Trees give shelter and shade, yield food and drink, produce food and compost. The soil at the bottom of a hedge makes magnificent compost.
Trees can be farmed annually – timber, fruits, mistletoe, holly, dried bay leaves, bundles of twigs, bags of logs and sawdust, staking poles, fencing, bedding, food for animals.
Types of wood
Holm Oak – Quercus Ilex – Mediterranean origin. Grows to about 25m. In old forests, grows close together suppressing undergrowth with leaves. Wood is very hard, heavy and stable but difficult to season. Good for firewood. Tales told of pinning wood to bed of stream to season it, leaving it there for 2 years.
Turkey Oak – Quercus cerris – Resembles real English oak, (Quercus robur) but taller although does not have the majestic shape. Wood resembles oak but paler and not as hard. It splits easily when green and makes good firewood.
Sweet Chestnut – Castanea sativa – Chestnut flour used to form peasant bread. Now very expensive in health food shops but nothing tremendous. If properly coppiced, provides straight poles. Not prized for firewood because it crackles and spits and doesn’t produce much heat.
Ash – Fraxinus excelsior – Has lower moisture than other trees (35%) and so burns well when freshly cut. Long spindly saplings can be useful as bean poles. Ash can be thinned by cutting two foot above ground. A new tree will grow to be cut again in a few years.
European Hornbeam – Carpinus betulus – Coppiced hornbeam grows straight poles from 5-10 cm diam. Easy to cut and stack and good size for stove without splitting. Not suitable for fencing posts.
Judas Tree – Cercis siliquastrum – Hard dense wood, suitable for turning and carving. Makes excellent firewood. Bright purple flowers in spring. Likes limestone conditions. Slow grower.
Black locust – Robinia pseudacacia – Leaf similar to acacias. Fast growing. Indifferent to sub-soil types. Frugal. Spreads by seeds and root suckers. Seedlings and young trees armed with vicious thorns until trunk or branch 8 cm diam. Forms impenetrable thicket if unchecked. Roots, like brown ropes, form dense network which stops anything else growing. Short flowering season; loved by bees and produces acacia honey. A hectare of Robinia said to produce 1000 kg of honey! Wood very hard, dense and fine grained. Used for fence poles or flooring blocks. Excellent firewood.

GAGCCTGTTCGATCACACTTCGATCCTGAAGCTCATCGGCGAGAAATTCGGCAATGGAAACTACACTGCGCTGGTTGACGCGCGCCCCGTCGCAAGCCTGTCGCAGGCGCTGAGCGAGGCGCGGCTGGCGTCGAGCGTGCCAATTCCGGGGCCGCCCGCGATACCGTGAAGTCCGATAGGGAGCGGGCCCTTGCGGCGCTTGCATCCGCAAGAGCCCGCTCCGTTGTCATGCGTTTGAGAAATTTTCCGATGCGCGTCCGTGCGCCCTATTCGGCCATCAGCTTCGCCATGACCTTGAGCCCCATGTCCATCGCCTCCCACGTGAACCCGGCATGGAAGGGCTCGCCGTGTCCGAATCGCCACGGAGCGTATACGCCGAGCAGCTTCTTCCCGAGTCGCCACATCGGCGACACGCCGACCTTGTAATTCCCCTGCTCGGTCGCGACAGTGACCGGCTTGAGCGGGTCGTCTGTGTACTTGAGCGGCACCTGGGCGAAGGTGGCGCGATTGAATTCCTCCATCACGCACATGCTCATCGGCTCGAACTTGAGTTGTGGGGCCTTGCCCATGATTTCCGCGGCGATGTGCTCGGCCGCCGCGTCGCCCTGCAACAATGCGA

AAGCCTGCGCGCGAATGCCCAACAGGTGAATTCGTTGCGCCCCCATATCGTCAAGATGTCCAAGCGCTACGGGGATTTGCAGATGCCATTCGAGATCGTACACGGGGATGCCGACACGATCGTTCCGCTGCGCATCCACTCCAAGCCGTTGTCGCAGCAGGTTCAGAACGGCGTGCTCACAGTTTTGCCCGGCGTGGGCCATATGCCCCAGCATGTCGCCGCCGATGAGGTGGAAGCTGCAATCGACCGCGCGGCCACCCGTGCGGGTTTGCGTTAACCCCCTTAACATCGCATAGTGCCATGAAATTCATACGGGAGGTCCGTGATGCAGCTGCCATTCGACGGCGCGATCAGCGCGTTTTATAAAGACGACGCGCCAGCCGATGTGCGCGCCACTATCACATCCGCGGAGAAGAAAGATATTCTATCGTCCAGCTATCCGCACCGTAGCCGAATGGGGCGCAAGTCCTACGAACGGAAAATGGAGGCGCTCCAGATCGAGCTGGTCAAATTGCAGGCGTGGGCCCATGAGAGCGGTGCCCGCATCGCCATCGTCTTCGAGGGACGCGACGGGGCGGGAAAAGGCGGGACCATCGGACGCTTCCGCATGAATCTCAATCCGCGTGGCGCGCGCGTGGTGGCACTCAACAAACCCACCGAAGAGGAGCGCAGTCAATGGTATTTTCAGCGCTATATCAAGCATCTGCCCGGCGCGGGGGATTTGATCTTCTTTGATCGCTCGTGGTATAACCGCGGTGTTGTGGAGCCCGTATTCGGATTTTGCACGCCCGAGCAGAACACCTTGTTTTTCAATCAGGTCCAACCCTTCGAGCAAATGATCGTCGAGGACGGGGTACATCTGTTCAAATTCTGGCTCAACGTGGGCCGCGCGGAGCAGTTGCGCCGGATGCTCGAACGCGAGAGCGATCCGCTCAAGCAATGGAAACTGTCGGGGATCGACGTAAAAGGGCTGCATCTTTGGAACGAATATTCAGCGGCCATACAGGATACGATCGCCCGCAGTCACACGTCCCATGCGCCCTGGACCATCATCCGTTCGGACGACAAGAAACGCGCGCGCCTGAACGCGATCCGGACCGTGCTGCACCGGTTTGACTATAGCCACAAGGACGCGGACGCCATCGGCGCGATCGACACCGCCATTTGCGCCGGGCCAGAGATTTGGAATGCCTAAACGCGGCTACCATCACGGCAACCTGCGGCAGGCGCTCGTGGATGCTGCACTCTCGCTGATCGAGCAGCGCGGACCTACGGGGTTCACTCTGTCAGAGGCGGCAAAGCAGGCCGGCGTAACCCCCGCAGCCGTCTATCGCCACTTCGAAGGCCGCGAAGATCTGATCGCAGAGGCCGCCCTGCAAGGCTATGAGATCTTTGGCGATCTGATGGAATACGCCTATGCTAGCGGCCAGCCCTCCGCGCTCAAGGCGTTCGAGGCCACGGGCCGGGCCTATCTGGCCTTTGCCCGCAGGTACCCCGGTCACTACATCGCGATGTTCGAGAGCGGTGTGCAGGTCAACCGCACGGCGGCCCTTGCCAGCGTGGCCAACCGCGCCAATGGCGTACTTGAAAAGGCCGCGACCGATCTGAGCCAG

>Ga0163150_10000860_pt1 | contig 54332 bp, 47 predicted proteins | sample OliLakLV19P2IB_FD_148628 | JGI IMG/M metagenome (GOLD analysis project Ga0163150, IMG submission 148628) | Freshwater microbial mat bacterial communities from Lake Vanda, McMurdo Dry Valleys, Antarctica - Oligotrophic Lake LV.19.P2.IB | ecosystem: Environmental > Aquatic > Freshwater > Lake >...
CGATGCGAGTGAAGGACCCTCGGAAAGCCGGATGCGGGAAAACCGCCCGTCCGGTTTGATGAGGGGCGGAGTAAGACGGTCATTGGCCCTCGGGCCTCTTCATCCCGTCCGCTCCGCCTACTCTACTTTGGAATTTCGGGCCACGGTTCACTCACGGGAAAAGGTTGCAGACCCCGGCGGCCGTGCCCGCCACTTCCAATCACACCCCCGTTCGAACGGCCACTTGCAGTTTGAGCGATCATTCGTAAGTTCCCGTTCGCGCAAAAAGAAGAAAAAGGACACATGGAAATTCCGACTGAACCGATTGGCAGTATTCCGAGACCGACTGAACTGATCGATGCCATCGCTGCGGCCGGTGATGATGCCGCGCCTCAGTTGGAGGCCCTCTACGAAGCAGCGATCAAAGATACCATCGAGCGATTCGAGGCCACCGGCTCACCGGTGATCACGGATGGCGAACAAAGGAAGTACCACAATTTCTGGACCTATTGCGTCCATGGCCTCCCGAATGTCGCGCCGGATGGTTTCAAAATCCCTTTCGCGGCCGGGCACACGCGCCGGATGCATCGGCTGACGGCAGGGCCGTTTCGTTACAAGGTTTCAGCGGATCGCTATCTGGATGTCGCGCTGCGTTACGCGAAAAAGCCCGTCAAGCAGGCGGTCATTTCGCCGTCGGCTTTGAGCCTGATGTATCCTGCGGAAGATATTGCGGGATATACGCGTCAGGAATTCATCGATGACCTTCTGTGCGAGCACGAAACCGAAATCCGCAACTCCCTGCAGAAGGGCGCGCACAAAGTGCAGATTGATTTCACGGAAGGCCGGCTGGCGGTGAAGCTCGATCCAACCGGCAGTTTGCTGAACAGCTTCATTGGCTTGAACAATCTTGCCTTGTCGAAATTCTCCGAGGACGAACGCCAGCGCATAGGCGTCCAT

Trees for coastal areas
Trees suffer on the coast except for some carefully chosen species. If no care is taken in choice, the trees will become mis-shapen.
Late winter/early spring is better time to plant on coast because there is less time before weather warms up. Plant smaller specimens, 45cm (18″) ideal because they are in less danger of being uprooted and establish themselves better. Dig hole and add compost and firm soil round roots. Stake tree as necessary.
Most of the species suitable are not native to British Isles. For high shelterbelt, up to 14m (40′), choose evergreens.
Monterey Cypress – Cupressus macrocarpus is good because it is salt tolerant. Has bright green foliage and pleasant lemon tang when crushed.
Monterey Pine – pinus radiata – also salt tolerant, has bright green needles in groups of three.
The Austrian Pine – pinus negra – does well but tends to shed its lower branches.
Bishop Pine – pinus muricata, Sitka Spruce – picea sitchensis and
Lodgepole Pine – pinus contorta are also wind and salt tolerant.
The Holm Oak – quercus ilex – is evergreen and will withstand salty gales.
White Poplar – populus alba – dark green, maple shaped leaves with white underside. Established since medieval times. Tree forms suckers which grow up between originals to form dense shelterbelt able to withstand cold and sea winds. Tolerant of poor soil. Thrives on marshy or waterlogged ground. Grows high and fast. Can grow to 50′ on stormy Cornish coasts
Sycamore – Acer psuedoplatanus – does well if closely planted.
Cornish Elm – ulmus stricta – is wind and salt tolerant and leaves turn to gold before falling in late November.
Ash – Fraxinus excelsior – does well close planted.
Willows – salix alba and salix caprea, Beech – Fagus sylvatica, Wych Elm – ulmus glabra and the Silver Birch – Betula pendula are all useful, with the latter being valuable on colder north and east coasts
Useful as a buffer without causing turbulence of taller trees.
Escallonias – escallonia macrantha and escallonia rubra have beautiful pink or red flowers much loved by bees. Dense green foliage forms windbreak. Thrives best on west coast where prolonged frosts are rare.
Tamarisk – tamarisk gallica – despite its delicate looks it is wiry and resilient, surviving salt and sand. Easy to propagate by pushing cuttings into ground in February.
Sea Buckthorn – Hippophae rhamnoides – is a spiny shrub found wild on dunes in Cumbria and east coast. Wind and salt resistant providing thorny barrier to animals. Female plants bear berries which winter birds enjoy.
Olearias – olearia albida and olearia haasti – very tough evergreens. Will withstand coldest weather. Bears white flowers towards the end of summer.
Others are Spindle Tree (Eunonymus Japonica), Hawthorn (Cratageous monogyna) and Bamboo (Arundaria Japonica). A bamboo thicket can cause tropical conditions to leeward in summer.
Reproduced with permission of North West Parks Friends Forum